In my practice, have seen couples with this dynamic- when one is ready to explore and grow and the other is digging their heels in the ground. This is actually very normal. We’re talking about two separate individuals, each on their own life journey. To expect us to always be in the same place at the same time is unrealistic. However, it is not acceptable or healthy for one to demand that the other not grow. It also isn’t healthy for one to want to change but not to do so out of fear of the other’s reaction.
I am currently accepting new clients for a process group starting October 2017.
You may not be so sure about groups, I wasn’t either until I experienced one for myself. I was amazed at how quickly I resolved some issues I was working through, and it was really enjoyable too! Groups are an affordable, effective, and deeply healing form of therapy. The experience of connecting with others who have a shared experience is incredibly powerful and validating. Please contact me today if you are curious about whether a group may be right for you.
Women in Ministry Process Group: October 2017
This is a 6-week small process group meeting weekly at my home in Buda, to create a comfortable and more anonymous environment. The group will be a place to safely share your experience facing the unique challenges of being a woman in ministry. We will explore the dynamics of Church culture and how they may be impacting you emotionally, physically, and spiritually. The process group will involve art therapy, group processing, and prayer. I would like to have 8 spots filled before October 1st. Please let me know if you have any questions: email@example.com or 512-620-1257.
Time: 12p-1p, Thursdays
Cost: $50 deposit/materials fee, $30 weekly.
Future Group- LGBTQ+ & Spirituality: Reconciling Two Worlds Within
Please contact me if you are interested in this group! firstname.lastname@example.org or 512-620-1257
I get more questions about child development than any other psychological phenomenon and I’m not surprised. When I became a mom I was floored by how much there is to know, how many “experts” can contradict each other, and how common sense seemed to have no place in many parenting situations. Shouldn’t there be some kind of owner’s manual that comes with your new kid? Maybe the reason why we don’t have one is because much of parenting is viewed subjectively. Meaning, we base what is right and what is wrong on our personal values (or our parents’ personal values… or our in-laws’ personal values… or the values of the well-meaning yet intrusive elderly man at the grocery store), not on hard based facts. This is why, in my opinion, things get way harder than they need to be. Basing parenting decisions on objective information such as brain development, would make everything a whole lot easier for everyone.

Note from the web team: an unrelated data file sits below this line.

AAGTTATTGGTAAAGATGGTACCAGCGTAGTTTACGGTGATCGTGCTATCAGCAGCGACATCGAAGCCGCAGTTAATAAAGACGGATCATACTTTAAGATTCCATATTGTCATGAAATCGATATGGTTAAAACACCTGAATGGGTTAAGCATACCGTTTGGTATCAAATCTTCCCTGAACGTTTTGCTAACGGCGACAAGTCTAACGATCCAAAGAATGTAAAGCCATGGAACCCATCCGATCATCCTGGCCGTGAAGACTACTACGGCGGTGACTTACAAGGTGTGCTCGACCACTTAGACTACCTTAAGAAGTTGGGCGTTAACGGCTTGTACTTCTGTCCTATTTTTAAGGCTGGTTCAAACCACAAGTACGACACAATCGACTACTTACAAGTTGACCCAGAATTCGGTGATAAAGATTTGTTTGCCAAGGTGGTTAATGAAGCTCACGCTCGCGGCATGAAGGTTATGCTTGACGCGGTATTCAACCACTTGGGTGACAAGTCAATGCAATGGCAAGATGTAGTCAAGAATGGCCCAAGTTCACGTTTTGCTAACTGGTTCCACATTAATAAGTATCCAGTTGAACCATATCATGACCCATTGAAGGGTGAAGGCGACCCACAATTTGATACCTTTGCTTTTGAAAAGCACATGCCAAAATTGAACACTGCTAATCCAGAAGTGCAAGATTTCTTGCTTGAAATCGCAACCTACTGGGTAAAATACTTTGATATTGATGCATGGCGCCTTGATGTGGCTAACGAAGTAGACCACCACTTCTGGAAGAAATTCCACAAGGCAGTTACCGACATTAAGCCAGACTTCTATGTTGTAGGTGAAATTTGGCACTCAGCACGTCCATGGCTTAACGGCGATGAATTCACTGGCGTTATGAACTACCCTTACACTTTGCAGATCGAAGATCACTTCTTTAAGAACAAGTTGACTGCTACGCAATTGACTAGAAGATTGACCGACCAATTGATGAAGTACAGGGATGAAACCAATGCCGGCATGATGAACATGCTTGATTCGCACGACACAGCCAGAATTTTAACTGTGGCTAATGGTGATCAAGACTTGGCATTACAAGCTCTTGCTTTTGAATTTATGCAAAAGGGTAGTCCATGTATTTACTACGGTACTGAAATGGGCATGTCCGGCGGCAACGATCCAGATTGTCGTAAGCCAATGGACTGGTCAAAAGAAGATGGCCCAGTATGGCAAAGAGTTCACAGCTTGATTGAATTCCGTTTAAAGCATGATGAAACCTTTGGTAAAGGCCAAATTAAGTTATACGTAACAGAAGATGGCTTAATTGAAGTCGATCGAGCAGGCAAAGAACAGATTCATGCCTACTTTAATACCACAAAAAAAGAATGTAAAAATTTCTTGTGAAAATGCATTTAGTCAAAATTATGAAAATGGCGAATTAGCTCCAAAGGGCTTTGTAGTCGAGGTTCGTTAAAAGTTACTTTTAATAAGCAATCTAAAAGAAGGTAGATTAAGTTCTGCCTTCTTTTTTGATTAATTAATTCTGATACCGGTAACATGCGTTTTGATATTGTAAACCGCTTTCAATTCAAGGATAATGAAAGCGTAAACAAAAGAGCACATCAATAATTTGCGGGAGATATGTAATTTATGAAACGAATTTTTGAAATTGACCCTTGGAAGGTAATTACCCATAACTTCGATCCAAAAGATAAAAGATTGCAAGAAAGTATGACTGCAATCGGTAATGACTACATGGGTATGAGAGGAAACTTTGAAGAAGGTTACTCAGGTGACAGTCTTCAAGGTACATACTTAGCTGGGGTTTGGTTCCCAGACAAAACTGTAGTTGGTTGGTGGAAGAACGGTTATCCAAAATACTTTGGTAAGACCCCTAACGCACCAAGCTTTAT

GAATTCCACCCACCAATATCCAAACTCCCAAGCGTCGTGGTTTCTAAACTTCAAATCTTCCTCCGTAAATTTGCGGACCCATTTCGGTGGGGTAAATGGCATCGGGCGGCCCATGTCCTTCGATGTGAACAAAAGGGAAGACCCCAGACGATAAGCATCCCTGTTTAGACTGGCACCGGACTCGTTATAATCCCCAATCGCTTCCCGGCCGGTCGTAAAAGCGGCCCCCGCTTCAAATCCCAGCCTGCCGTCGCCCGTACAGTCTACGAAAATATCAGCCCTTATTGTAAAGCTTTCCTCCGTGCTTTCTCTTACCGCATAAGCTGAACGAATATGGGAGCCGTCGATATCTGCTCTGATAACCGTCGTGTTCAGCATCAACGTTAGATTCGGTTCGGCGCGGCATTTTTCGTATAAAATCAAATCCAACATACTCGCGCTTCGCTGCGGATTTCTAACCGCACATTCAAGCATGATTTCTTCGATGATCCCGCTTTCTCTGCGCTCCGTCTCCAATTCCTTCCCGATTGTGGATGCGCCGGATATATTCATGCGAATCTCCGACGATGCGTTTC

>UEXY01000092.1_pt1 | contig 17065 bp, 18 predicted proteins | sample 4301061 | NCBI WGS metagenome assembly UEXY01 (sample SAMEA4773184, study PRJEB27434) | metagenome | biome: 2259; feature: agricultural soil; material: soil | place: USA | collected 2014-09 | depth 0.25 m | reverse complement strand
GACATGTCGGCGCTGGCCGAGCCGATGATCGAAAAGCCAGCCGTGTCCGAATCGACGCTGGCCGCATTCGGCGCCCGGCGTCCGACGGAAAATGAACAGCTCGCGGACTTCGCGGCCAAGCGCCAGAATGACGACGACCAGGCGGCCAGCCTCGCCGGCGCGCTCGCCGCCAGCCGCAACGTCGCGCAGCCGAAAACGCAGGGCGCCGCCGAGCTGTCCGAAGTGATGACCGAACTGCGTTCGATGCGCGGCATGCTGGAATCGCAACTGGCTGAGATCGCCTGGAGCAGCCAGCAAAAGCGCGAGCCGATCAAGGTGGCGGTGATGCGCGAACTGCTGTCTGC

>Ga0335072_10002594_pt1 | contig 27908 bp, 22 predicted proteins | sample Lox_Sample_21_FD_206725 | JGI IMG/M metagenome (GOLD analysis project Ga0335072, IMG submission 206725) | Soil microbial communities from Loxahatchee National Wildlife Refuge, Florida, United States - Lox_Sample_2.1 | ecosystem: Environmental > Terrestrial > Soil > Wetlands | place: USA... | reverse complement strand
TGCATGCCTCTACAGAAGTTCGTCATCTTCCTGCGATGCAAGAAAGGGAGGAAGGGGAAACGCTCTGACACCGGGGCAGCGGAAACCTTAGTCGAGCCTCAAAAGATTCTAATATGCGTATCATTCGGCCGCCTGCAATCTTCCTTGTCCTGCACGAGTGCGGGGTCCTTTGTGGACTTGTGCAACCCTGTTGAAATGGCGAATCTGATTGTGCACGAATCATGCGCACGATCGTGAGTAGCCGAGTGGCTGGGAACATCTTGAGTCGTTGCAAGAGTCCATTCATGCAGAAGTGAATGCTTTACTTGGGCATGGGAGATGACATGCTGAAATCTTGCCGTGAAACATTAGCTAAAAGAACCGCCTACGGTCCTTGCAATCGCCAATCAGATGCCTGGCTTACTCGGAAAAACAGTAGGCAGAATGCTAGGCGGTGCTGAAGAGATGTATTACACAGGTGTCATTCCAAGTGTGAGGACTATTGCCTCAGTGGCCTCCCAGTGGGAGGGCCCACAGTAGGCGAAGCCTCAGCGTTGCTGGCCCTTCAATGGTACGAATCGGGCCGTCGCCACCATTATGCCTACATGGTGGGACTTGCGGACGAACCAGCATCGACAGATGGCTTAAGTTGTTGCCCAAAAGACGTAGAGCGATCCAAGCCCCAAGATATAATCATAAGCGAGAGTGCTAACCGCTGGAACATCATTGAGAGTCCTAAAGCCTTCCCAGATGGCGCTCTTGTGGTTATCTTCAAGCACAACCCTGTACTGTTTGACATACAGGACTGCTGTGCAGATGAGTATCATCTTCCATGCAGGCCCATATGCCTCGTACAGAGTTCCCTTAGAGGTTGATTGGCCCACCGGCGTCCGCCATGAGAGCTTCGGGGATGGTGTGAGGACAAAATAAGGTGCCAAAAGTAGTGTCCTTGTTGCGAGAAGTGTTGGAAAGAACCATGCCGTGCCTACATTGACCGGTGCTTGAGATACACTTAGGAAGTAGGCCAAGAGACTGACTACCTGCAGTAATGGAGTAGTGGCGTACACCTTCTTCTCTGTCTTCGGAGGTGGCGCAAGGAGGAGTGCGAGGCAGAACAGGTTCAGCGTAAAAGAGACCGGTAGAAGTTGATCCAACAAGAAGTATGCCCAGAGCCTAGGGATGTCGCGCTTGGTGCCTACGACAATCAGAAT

First, let’s start with what is normal behavior and what is not.
But before that, let’s get you in the right head space:
While even the word “normal” can be subjective, let’s not get too caught-up on it. Falling outside the normal range isn’t necessarily bad, it just means that there is important information to be taken into account. So shake-off any fears about what not being normal might mean. If your child does fall outside of the normal range, they need you to be ready to handle it and you definitely can. It’s ok to be scared at first, be honest about it, but don’t let yourself dwell. There are so many resources available and as long as you’re willing to ask for the help you may need, you’ll handle this like a champ.
Now, on to the red flags.
A Dramatic Change in Personality or Behavior
Was your child once shy and introspective and is now chatty and needing to be around others constantly? Or maybe they were quite friendly and now want to be by themselves the majority of the time. Do they suddenly display violent behaviors or explosive anger? Or maybe your once potty trained 5 or 6 year old is now bed wetting.
Any time we as therapists hear a report of a dramatic change in behavior (that can’t be accounted for by medication, illness, or life event), we assess for abuse. If you are concerned after reading this, please don’t hesitate to talk to your child and have them assessed by a mental health professional.
When a behavior change is probably due normal development:
Yesterday my four-year-old son came to me and said, “Mom, how else could you have said that to me?” Implying that I could have used a kinder tone. (I may have been a little bitchy about asking him to put away his fishing rod, again.)
He’s also been known to say things like, “Look in my eyes please” and “Mom, you’re not being very nice.” So weird, because I, of course, ALWAYS look him in the eye since ask him to look me in the eyes when I’m speaking to him. I’m also ALWAYS kind. ALWAYS.
So why don’t I flip the flip out on my smart-mouthing kid when he says these things? Because he’s being the exact kind of “smart” we want more than anything. The kind of smart that’s more likely to help him succeed in life than any other kind. I’m talking about emotional intelligence.